Everett: Hi, anonymous sex worker!
Nell: Hi!! Let’s introduce ourselves. Who are you?
Everett: For the purposes of this article we’ll just call me Everett. And you?
Nell: I am a sex worker who specializes in full service escorting and girlfriend experiences. I am also a writer and an activist. And that’s how we met, isn’t it?
Everett: Yes. I should say that, before anything else, I was a victim of sexual abuse as a kid, by an extended family member. That happened at an age at which sex and sexuality hadn't really been articulated in my mind yet, in my pre-puberty years. That’s sort of the beginning that pointed us toward this present moment. I had dated to a limited degree through my adulthood—it was something that I always had trouble with.
At some point I just resolved that I had issues that were interfering with that part of my life and that I should stop. By then I’d made pretty good friends who had connections into sex work, and when I expressed my despair to one of them, she pointed me towards you.
Nell: I was sorry to hear that happened to you. A lot of people assume that sex workers were sexually assaulted as children, or otherwise abused in some way. I am happy to report that I was not. I had a pretty happy childhood, though I dealt with some pretty severe anxiety issues.
Everett: I wouldn't wish the experience on anyone. The experience of abuse was pretty profound for me, as a formative thing. It felt like the earth had been salted, so to speak. But when I hit puberty I was just like anyone else, and I still developed interests, sexually. I just had this different, damaged perspective on it; I was attracted to women but felt sort of barren. I tried to “fake it til you make it,” but it didn’t feel fair to the women I tried to date. I was too scared.
Nell: I think there's a lot of shame in our culture surrounding the idea of a person who has survived sexual assault also having sexual desires, which is unfortunate. It's almost as though we have all collectively agreed that it should shut someone down sexually—and sometimes it does, and that's OK. But it doesn't have to.
Everett: I think even when I was growing up there was this concerted effort to define rape and violence as being all about power as opposed to sex. I’m not sure to what extent that’s true, but it didn't feel true to me. I couldn’t shake the feeling that I’d been damaged, sexually. There's this congenital condition that children are sometimes born with—heterotaxy—in which the internal organs of the child are mixed up, in strange places. What I felt was a sort of spiritual heterotaxy, like being molested had changed me fundamentally. So when I met you I was in that state.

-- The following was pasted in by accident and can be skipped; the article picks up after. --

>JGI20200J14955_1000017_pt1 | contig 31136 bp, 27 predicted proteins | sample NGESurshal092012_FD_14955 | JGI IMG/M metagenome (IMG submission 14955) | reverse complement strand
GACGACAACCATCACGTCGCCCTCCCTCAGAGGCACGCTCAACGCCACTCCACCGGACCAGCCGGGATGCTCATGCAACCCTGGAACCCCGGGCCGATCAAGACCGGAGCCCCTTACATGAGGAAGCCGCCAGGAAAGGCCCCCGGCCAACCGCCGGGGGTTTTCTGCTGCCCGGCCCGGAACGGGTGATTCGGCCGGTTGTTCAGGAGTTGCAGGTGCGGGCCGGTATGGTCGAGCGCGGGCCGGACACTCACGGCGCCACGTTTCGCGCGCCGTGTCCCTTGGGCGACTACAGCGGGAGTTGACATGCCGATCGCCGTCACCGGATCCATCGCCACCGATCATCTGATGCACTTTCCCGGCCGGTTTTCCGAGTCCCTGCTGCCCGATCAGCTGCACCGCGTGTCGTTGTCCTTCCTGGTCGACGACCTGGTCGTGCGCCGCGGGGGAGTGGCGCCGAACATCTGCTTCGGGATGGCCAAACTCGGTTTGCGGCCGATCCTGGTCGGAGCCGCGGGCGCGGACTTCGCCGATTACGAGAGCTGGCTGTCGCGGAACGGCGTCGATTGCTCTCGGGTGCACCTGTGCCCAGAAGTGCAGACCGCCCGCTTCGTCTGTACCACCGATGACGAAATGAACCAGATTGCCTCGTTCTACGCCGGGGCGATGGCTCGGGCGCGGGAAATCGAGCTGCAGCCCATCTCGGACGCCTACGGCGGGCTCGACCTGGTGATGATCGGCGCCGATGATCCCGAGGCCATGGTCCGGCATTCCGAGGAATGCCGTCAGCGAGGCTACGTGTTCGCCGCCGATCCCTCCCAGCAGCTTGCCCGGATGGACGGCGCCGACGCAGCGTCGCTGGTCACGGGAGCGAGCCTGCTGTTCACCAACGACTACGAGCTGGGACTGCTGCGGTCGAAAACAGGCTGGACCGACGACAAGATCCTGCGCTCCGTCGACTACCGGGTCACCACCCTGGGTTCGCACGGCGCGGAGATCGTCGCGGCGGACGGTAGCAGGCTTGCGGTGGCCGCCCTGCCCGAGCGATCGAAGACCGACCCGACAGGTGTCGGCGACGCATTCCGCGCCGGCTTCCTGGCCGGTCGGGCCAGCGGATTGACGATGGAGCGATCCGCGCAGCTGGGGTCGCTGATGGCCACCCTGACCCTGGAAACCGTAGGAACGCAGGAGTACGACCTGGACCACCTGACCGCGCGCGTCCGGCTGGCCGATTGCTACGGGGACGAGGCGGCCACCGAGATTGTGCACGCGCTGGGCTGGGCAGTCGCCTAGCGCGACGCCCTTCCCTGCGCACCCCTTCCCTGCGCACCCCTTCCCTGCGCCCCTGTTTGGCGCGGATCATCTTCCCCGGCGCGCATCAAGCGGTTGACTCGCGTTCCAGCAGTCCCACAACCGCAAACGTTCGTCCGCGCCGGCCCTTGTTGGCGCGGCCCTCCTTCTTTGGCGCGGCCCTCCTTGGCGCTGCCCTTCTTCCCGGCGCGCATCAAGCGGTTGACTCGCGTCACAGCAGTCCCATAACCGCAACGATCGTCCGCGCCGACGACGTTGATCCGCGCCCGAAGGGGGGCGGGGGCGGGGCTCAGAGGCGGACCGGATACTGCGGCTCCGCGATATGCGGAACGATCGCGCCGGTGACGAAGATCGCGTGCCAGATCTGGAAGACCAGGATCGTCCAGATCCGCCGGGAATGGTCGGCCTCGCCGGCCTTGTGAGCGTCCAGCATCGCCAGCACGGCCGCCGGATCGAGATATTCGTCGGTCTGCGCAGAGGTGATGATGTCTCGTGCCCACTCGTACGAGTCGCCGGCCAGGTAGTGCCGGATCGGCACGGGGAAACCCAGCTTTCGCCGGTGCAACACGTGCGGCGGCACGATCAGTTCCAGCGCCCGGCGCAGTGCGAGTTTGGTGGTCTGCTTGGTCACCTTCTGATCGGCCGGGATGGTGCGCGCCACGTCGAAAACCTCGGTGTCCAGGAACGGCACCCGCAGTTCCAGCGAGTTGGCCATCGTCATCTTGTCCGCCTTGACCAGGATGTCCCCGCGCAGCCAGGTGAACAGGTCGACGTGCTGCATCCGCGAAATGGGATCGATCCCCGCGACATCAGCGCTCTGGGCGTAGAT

Nell: I was so happy you reached out to me! I think of myself primarily as a healer, and want to take clients who are seeking healing first and foremost. What sort of process did you go through when you were deciding to contact me?
Everett: Over the years it had been sort of tentatively suggested by therapists and friends, but I was never ready. And I didn’t know anyone who was in that world, so, not knowing anyone in that position to counteract it, anti-trafficking rhetoric was really dominant (for most people I imagine it still is). By that depiction, sex workers really had no agency. Exploring the idea of sex work as a client seemed predatory and wrong. So it was off-limits.
But then one of my friends not only suggested it but provided a reference. All of a sudden this became a real possible thing. I went to your site, and read what you wrote about yourself, and it was the opposite of this conception of sex work that I had been taught. So I considered it more. It took a lot for me to email you. I was scared, of going in and facing these demons, but also of being a bad person and a bad client, doing wrong.
But also, the notion of being with someone in a very controlled environment, laying out all these potential problems beforehand, working through them like a therapy session, that seemed like something that could be healing. One of the things I noticed was that you had really emphasized that aspect of what you do, the safety and healing potential of it. What drew you to that aspect of sex work?
Nell: I had been fascinated by various forms of sex work my whole life, and dabbled in phone sex, web camming and exotic dancing when I was younger. But I had always held myself back on doing full-service sex work because I had been told again and again that it was something only desperate people did. People with drug problems or who were really down on their luck. I didn’t think of it as a healing profession, because I had always been exposed to the same propaganda about it that we all are.
Something finally clicked for me when one of my partners (I'm poly) told me that he felt so relaxed and restored after spending time with me. He joked that I should figure out how to charge for it. That joke made me start to wonder. I knew instinctively that it was one of my strongest skills, healing through touch and pillow talk. I started to question just why I wasn't doing that for a living, if it's what I'm best at.
Not long after that I went to a polyamory conference in San Francisco that featured a panel of sex workers talking about how their work affected their personal relationships, and they all had mostly positive things to say. That was about 2 years ago. I came home after that and immediately started doing research on how to do sex work independently. Once I felt confident that I knew what I was doing, I launched the business and quit my day job.
Everett: Did you initially set out to focus on a more therapeutic aspect? Or was it something that you came to realize could be a crux of your work? I’d been told that sex work is largely emotional work, I imagine it must have factored in pretty early.
Nell: My first goal when I started doing this was to just try and support myself financially, and so I took pretty much every client who contacted me. I was always thinking of it as being a healing thing, but unfortunately, my early clients were not always on the same page as me about that. I discovered that this was product of the way I was portraying myself in my advertising, basically as a cliche of a horny sexpot porn star. I was just sort of riffing off how others were advertising.